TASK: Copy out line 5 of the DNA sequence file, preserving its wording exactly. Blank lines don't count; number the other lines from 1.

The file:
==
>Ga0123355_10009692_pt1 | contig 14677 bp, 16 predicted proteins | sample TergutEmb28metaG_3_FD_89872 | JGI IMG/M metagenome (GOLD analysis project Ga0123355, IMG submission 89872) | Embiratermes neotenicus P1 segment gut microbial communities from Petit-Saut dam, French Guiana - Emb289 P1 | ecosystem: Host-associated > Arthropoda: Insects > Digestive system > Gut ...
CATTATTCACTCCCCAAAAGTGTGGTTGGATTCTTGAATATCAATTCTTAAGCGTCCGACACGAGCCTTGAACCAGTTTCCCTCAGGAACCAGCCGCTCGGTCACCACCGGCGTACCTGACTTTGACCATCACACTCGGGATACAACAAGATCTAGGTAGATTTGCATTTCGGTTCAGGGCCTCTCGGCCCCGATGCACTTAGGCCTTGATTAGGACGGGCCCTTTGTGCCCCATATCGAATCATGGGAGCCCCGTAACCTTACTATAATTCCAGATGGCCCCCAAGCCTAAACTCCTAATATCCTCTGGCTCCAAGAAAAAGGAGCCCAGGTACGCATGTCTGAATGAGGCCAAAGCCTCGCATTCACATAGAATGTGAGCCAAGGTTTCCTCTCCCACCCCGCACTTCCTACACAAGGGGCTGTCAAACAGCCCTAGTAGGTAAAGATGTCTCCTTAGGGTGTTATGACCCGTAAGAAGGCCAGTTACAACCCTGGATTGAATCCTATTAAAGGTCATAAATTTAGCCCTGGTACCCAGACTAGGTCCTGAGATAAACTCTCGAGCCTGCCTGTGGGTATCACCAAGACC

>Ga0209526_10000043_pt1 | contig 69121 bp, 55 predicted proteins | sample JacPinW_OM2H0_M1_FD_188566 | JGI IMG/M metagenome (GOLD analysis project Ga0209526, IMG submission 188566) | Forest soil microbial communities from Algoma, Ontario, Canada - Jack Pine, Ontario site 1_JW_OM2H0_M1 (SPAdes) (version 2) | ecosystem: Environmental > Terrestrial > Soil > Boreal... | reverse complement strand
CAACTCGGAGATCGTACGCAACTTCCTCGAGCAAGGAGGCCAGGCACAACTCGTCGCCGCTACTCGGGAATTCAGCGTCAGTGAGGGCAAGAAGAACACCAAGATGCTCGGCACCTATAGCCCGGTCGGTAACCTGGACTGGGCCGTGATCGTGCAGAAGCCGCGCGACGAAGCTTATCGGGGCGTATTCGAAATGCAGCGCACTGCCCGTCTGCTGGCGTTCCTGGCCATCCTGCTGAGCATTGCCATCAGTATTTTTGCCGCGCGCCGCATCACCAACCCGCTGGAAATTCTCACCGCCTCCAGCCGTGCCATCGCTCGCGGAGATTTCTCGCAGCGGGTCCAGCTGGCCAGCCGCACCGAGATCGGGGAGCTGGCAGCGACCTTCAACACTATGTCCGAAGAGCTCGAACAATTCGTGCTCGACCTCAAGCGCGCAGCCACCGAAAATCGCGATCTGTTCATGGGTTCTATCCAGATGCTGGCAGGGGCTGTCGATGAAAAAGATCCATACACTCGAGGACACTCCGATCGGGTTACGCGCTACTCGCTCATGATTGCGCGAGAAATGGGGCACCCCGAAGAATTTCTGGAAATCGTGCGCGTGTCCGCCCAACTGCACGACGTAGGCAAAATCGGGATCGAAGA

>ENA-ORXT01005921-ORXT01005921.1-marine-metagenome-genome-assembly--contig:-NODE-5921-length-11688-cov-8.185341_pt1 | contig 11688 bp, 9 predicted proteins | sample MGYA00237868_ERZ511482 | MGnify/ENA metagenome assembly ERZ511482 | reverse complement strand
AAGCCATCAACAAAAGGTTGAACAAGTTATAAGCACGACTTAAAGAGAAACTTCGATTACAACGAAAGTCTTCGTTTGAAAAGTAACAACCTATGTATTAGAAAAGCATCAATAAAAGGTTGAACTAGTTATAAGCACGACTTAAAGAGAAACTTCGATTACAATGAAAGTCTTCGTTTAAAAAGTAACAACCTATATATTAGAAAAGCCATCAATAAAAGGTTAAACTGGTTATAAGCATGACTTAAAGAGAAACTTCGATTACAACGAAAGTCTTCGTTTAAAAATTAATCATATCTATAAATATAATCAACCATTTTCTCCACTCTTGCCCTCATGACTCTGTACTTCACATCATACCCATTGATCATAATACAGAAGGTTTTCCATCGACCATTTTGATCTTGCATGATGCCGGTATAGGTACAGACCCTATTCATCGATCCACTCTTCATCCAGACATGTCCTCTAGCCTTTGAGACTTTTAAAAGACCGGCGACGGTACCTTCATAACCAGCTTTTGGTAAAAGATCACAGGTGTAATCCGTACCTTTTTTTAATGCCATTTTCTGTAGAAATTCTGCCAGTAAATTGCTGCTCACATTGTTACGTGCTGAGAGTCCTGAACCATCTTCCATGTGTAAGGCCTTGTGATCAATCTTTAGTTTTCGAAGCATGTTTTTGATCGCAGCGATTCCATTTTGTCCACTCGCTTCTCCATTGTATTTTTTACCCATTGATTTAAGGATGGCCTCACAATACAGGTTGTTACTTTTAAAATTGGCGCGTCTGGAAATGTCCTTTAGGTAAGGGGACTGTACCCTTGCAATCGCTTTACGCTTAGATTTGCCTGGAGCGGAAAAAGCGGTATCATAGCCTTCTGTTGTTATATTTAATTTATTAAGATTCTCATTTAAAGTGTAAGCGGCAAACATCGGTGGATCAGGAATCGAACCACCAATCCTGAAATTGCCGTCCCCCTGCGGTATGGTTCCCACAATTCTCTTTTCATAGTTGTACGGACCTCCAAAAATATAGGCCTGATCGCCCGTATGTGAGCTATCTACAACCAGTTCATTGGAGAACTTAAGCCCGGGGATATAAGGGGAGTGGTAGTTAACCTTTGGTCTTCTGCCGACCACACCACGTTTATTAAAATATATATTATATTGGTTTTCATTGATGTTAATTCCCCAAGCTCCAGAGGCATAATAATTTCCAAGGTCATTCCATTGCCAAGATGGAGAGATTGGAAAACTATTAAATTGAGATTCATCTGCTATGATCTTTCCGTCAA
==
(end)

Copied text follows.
>ENA-ORXT01005921-ORXT01005921.1-marine-metagenome-genome-assembly--contig:-NODE-5921-length-11688-cov-8.185341_pt1 | contig 11688 bp, 9 predicted proteins | sample MGYA00237868_ERZ511482 | MGnify/ENA metagenome assembly ERZ511482 | reverse complement strand